SAN FRANCISCO — The spread of the coronavirus has meant feast or famine for technology start-ups. While many are cutting staff and slashing costs as they reel from the outbreak’s fallout, others have experienced a surge in demand.
One of the lucky ones is Notion, a workplace productivity start-up based in San Francisco, whose tools help people organize and track their work. With more people working remotely now and turning to such products, new customer sign-ups hit a new high for Notion in recent weeks.
That allowed the start-up to garner new funding. On Wednesday, Notion said it raised $50 million from Index Ventures and other investors that valued it at $2 billion. Notion had previously been valued at $800 million.
The fund-raising was completed in 36 hours last week after the virus pushed Ivan Zhao, Notion’s founder and chief executive, and Akshay Kothari, Notion’s chief operating officer, to rethink their previous position of not relying too much on venture capital.
In a moment of uncertainty, Mr. Kothari said, “financing is a signal of stability, which is important for us.”
So they called Sarah Cannon, an investor at Index Ventures who had been courting Notion for over a year. “When the world changed, they changed their mind,” she said.
Notion is emblematic of the kind of technology start-up that may be in a position to survive the shakeout in Silicon Valley. Its tools help office workers, now quarantined in their homes, work together more seamlessly. Notion is also profitable.
Before the most recent funding, Notion, which was founded in 2013, had raised $17 million. The company declined to disclose its revenue, but said it had made money since 2018.
Notion’s stark black-and-white product offers “templates” of checklists and projects for, say, bringing on new hires, tracking product development, or managing editorial calendars for marketers. People use Notion in place of note-taking apps, collaboration services or writing software, and they pay a monthly fee of $4 to $20 each for extra features like more security and storage.
Ram Shriram, a venture capitalist who invested in Notion in 2013, said that at many businesses, “a lot of the products we use were designed in the 1990s.” There is room for new workplace tools that take advantage of the internet and other advances so people can collaborate and have the most up-to-date data while they work, he said.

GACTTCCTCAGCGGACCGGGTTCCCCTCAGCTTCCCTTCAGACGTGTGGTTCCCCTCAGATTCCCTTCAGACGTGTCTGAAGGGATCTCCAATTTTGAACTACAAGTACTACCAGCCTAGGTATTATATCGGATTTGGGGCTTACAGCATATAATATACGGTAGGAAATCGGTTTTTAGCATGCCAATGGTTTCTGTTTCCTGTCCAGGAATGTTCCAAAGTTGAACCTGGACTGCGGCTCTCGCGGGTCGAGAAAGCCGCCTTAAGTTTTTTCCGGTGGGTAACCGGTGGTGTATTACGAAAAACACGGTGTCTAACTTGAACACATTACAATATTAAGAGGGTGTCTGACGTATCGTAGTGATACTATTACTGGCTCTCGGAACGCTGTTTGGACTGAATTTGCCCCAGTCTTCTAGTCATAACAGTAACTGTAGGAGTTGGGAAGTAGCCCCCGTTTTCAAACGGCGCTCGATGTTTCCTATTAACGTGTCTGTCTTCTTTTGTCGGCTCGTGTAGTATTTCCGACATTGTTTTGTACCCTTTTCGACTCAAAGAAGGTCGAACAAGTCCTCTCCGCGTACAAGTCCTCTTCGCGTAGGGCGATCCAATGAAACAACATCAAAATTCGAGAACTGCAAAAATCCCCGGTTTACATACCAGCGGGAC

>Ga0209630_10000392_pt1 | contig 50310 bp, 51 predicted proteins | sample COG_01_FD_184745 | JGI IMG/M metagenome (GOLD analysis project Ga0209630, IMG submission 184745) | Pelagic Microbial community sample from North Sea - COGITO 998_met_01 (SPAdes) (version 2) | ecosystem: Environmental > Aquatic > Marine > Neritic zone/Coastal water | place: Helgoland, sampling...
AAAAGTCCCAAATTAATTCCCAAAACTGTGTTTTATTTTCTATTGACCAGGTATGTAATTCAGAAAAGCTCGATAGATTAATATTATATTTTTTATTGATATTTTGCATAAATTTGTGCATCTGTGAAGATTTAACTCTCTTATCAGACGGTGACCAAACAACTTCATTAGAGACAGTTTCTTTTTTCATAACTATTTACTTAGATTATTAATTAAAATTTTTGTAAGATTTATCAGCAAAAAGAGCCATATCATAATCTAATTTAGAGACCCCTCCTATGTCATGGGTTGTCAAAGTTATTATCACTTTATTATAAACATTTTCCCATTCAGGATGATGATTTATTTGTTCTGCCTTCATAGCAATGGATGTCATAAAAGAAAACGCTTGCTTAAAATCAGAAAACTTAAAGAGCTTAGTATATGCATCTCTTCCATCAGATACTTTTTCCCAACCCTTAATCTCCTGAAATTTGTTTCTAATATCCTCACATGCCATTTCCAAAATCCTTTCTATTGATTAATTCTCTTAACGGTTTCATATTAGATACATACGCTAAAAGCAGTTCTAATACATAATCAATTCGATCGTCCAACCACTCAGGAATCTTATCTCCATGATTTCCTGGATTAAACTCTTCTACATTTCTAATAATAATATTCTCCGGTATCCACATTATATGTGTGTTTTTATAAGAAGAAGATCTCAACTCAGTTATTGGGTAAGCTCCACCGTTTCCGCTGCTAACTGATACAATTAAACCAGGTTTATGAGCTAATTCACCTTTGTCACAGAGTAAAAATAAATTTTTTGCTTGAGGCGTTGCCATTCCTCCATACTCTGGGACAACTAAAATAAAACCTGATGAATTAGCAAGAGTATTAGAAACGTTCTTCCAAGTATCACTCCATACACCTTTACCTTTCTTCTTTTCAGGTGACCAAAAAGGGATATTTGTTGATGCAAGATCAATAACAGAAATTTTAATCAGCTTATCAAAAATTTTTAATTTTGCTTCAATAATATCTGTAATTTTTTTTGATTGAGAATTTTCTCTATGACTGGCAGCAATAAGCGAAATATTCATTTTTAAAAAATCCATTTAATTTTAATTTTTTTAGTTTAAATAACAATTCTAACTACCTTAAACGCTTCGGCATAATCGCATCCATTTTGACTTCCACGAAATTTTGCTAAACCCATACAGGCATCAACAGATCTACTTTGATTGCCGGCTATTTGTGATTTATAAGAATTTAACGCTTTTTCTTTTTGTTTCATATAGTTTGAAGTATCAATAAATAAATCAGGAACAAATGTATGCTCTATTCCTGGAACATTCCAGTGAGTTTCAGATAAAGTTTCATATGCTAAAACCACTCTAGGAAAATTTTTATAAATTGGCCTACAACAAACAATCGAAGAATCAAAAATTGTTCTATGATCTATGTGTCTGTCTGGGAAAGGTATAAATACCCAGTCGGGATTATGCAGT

Mr. Zhao started Notion after graduating from the University of British Columbia and working at Inkling, a document-sharing start-up in San Francisco. He initially raised $2 million, which he spent on developing a product over several years.
At one point, Notion ran dangerously low on cash and laid off four employees. In 2016, Mr. Zhao borrowed $150,000 from his mother to keep the start-up afloat.
The tide turned that same year when Mr. Zhao released Notion’s software product. It quickly caught on among techies and early adopters at companies like Samsung and Hearst.
At MetaLab, a 140-person design agency in Vancouver, Notion has now replaced 12 different tools, including Google Slides and Trello, a list-making service. MetaLab said it used Notion to present work to clients and to collect their feedback all in one place, among other tasks.
“It’s not trying to be everything to everyone,” Justin Watt, MetaLab’s director of operations and marketing, said of the software. “The killer feature is that it is what you make of it.”
That traction attracted venture capitalists and others who wanted to invest in Notion last year. But Shana Fisher, an investor at Third Kind Venture Capital who had earlier backed the start-up, cautioned Mr. Zhao about raising too much capital because it could be distracting.
Notion has users in countries including Russia, Japan and Germany. Since last May, its users have organized more than 180 meet-ups in 21 countries and 52 cities.
By early last year, Notion had nearly one million users. That has since quadrupled, Mr. Kothari said.
The company has stayed small, with 42 employees. People eager to work there have gone to surprising lengths for attention — one recently sent a package of cupcakes decorated with his own face and the words “Hire me!”
Mr. Zhao said he was wary of bloat slowing the start-up down and degrading the quality of its product.
“‘Moby Dick’ is written by one person,” he said. “Adding another person doesn’t necessarily give you a higher-quality ‘Moby Dick.’ It doesn’t even necessarily make it faster.”
The start-up is now in a tricky stage of building on its growth with more established customers. Last year, Notion expanded its service to larger corporate clients, who typically need armies of sales representatives and who negotiate complicated contracts.
Notion has hired seven salespeople, who will not be able to visit clients in person while social distancing is in effect. It is also building new features into its software — like options for dictating who can access and edit documents — to satisfy larger companies’ legal, security and compliance requirements.
Mr. Kothari said Notion could have easily raised more than $50 million, but that amount gives the company at least 10 years of financing to operate.
“Ten years is enough,” Mr. Zhao said.